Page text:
Scandal in Europe increases pressure on Vatican to ensure greater transparency
Friday, March 26, 2010
ROME -- An escalating scandal over clerical sexual abuse in Europe is heightening calls for greater transparency in the Vatican and a zero-tolerance policy toward abusive priests that would mirror the approach adopted by the U.S. Catholic Church.
The Vatican is confronting what observers describe as its gravest test in years, with officials fending off allegations that Pope Benedict XVI mismanaged abuse cases that occurred years before he ascended to the papacy in 2005. No leading Catholic authorities or organizations have called on Benedict to take personal responsibility for the scandals, and Vatican watchers in Rome strongly maintained Thursday that there is no serious threat to the pope's position.
Yet the scope of the abuse cases emerging in Europe and new allegations this week that a Vatican office led by Benedict -- then known as Cardinal Joseph Ratzinger -- failed to defrock an American priest who had allegedly molested as many as 200 deaf boys have again shed a spotlight on Vatican secrecy over such sensitive issues as church finances and abuse cases. It has put the ancient institution, famous for centuries-long debates over changes in church policies, under intense pressure to update its response time.
"The pope is at a crossroads," said Marco Politi, a papal biographer and longtime Vatican watcher. "He now has to choose whether to move ahead with a clear policy of transparency or whether he will try to limit a tough line and a process of more openness on this matter in the church."
In a scandal in which the crimes often go back decades and have surfaced in different countries at various times during the past decade, the Vatican appears to be reeling over the pace of the current chapter in Europe.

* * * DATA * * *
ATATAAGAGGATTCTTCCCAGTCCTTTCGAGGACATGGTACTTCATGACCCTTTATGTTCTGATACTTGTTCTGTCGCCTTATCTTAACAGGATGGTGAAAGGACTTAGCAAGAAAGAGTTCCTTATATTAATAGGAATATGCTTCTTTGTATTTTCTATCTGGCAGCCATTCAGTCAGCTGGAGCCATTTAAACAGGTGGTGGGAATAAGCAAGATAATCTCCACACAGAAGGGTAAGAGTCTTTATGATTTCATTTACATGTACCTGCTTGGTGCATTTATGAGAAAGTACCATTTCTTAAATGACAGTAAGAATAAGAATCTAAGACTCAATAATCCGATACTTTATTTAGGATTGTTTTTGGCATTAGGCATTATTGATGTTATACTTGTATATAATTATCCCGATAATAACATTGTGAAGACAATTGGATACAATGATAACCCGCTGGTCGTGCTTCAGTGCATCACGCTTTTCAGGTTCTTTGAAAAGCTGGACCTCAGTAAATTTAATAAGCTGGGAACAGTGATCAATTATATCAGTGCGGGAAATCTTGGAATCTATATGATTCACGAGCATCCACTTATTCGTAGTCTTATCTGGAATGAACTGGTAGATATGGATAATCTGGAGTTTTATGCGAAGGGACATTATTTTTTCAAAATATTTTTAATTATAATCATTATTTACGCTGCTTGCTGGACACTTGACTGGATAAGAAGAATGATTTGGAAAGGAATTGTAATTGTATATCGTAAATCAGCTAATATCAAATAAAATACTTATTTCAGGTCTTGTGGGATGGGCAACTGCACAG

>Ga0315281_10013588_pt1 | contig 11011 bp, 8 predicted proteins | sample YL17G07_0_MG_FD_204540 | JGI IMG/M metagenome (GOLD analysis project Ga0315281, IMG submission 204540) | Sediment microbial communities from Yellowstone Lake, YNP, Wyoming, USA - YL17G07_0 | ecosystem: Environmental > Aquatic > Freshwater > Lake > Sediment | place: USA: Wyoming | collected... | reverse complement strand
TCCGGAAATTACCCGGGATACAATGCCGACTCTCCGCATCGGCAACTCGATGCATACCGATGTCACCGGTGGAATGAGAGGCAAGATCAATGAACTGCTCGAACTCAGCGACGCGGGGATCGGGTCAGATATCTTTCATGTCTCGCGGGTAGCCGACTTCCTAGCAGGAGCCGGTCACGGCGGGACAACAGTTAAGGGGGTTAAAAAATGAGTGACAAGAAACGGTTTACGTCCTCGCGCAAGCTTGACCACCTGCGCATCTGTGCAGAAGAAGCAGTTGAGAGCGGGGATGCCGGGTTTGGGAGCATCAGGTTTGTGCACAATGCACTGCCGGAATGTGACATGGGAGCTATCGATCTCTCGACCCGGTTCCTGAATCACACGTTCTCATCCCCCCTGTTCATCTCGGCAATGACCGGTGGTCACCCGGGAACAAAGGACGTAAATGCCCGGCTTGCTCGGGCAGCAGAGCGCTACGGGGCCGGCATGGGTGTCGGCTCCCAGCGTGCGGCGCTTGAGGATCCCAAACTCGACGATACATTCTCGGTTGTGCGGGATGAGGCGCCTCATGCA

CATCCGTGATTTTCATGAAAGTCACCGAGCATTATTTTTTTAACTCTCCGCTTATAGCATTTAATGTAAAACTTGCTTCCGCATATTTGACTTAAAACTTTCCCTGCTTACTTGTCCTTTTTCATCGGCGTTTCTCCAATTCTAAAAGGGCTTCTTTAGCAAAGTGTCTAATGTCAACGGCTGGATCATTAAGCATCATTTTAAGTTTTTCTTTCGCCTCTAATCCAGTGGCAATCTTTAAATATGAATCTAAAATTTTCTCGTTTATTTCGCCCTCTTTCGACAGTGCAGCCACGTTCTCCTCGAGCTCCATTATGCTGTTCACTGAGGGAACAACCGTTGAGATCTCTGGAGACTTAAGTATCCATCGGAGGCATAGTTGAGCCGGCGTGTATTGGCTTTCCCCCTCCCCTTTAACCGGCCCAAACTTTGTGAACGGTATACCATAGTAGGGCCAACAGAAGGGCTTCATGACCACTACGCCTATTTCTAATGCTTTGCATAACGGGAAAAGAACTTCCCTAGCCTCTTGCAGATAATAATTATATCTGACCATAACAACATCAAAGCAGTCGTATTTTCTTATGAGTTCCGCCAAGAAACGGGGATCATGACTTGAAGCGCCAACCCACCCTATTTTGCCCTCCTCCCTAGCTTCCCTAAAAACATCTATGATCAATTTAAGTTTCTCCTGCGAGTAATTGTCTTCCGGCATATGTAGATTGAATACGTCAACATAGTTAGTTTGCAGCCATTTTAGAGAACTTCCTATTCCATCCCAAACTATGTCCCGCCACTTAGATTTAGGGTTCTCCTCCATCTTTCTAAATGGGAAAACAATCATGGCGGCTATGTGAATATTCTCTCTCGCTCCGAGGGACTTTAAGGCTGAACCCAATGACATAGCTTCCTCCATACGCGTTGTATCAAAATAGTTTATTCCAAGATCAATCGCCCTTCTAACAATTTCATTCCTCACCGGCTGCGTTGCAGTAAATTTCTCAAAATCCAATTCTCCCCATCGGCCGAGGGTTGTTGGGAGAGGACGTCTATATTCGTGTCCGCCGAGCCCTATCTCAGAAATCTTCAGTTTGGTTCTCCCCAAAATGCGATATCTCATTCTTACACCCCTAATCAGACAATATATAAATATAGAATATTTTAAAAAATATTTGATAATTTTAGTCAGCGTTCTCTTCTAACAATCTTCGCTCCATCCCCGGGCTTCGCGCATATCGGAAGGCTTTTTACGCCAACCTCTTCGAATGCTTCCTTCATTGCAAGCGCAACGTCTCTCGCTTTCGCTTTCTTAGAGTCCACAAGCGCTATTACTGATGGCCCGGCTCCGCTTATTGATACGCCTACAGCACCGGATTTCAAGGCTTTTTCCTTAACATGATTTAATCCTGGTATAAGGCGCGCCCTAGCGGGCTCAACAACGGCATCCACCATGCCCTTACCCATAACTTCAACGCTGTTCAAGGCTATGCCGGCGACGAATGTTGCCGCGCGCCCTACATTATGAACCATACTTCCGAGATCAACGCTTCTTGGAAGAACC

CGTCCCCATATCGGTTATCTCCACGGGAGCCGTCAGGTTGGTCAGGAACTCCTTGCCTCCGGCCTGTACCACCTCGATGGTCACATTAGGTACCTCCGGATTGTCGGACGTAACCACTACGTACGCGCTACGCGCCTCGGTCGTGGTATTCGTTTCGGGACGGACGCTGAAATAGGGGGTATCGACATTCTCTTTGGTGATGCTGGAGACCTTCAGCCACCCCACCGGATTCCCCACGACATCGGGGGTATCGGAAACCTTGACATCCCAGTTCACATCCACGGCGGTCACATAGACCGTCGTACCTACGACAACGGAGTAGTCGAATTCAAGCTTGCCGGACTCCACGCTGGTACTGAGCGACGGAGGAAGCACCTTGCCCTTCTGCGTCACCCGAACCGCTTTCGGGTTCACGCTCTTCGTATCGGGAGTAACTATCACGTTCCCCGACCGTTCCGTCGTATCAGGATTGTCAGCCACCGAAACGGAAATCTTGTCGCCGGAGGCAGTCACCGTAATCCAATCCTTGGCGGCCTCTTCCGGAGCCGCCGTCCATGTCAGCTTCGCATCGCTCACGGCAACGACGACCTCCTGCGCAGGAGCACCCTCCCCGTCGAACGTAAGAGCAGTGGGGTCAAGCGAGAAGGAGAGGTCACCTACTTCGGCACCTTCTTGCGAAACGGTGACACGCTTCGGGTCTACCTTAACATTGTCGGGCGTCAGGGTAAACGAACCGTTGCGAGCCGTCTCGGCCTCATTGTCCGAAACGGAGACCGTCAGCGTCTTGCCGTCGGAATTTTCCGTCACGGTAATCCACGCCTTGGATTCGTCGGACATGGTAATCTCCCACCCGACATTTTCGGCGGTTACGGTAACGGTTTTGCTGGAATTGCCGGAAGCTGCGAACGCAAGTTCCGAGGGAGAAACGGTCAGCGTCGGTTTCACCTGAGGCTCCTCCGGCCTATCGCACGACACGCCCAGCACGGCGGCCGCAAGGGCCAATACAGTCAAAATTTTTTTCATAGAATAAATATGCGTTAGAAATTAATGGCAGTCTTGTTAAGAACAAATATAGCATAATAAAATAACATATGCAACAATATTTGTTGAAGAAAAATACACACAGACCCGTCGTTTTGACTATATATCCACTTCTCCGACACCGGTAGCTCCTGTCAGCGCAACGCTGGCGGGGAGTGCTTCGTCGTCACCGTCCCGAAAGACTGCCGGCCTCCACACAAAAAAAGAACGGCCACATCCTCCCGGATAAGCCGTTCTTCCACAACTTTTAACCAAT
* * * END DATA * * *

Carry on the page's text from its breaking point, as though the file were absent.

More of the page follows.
On Jan. 28, the German weekly Der Spiegel reported allegations that two priests abused several students in the 1970s and 1980s at an elite Jesuit high school in Berlin. In the ensuing weeks, more than 300 alleged victims have come forward, with hundreds more surfacing in Austria, the Netherlands and Switzerland. Last year, two government reports were released in Ireland detailing thousands of cases of sexual and physical abuse at the hands of Irish clergy from 1930 to 1990.
Officials across Europe are calling for the adoption of zero-tolerance policies, such as those enacted in the United States after thousands of abuse cases emerged there. They are also calling for the Vatican to open the files on more than 3,000 abuse cases that have gone before a powerful church office between 2001 and 2010. In a recent interview, the Vatican's chief prosecutor, Monsignor Charles Scicluna, said 20 percent of the cases had received full Vatican trials.
"The church is clearly having problems with their policies and is being forced to change, become more open because of these people coming forward," said Thomas Pfister, a special investigator appointed by the church to look into allegations of abuse at a boarding school in southern Germany. "They can no longer close themselves off. The time of the 'walls of silence' has passed."
The U.S. reform model
Officials in Europe are increasingly looking to the United States as a model for coping with the crisis here.
In the aftermath of the U.S abuse cases, which came to light in 2002, the U.S. Conference of Catholic Bishops adopted a complete overhaul of the way sex abuse is reported, new policies for quicker response and, most importantly, a strict no-tolerance policy.
According to the new U.S. policies, whenever a priest is accused of abuse, he is immediately suspended from ministry while the accusation is investigated. The abuse is reported not only to the diocese but also to local authorities -- a system used in a limited capacity by Catholic dioceses in Europe.
As part of the U.S. reforms, anyone within the church, including priests and parent volunteers at parochial schools who work with children, must go through a "safe environment program." Children also are put through the program so they can learn how to recognize improper behavior and how to tell adults when it happens.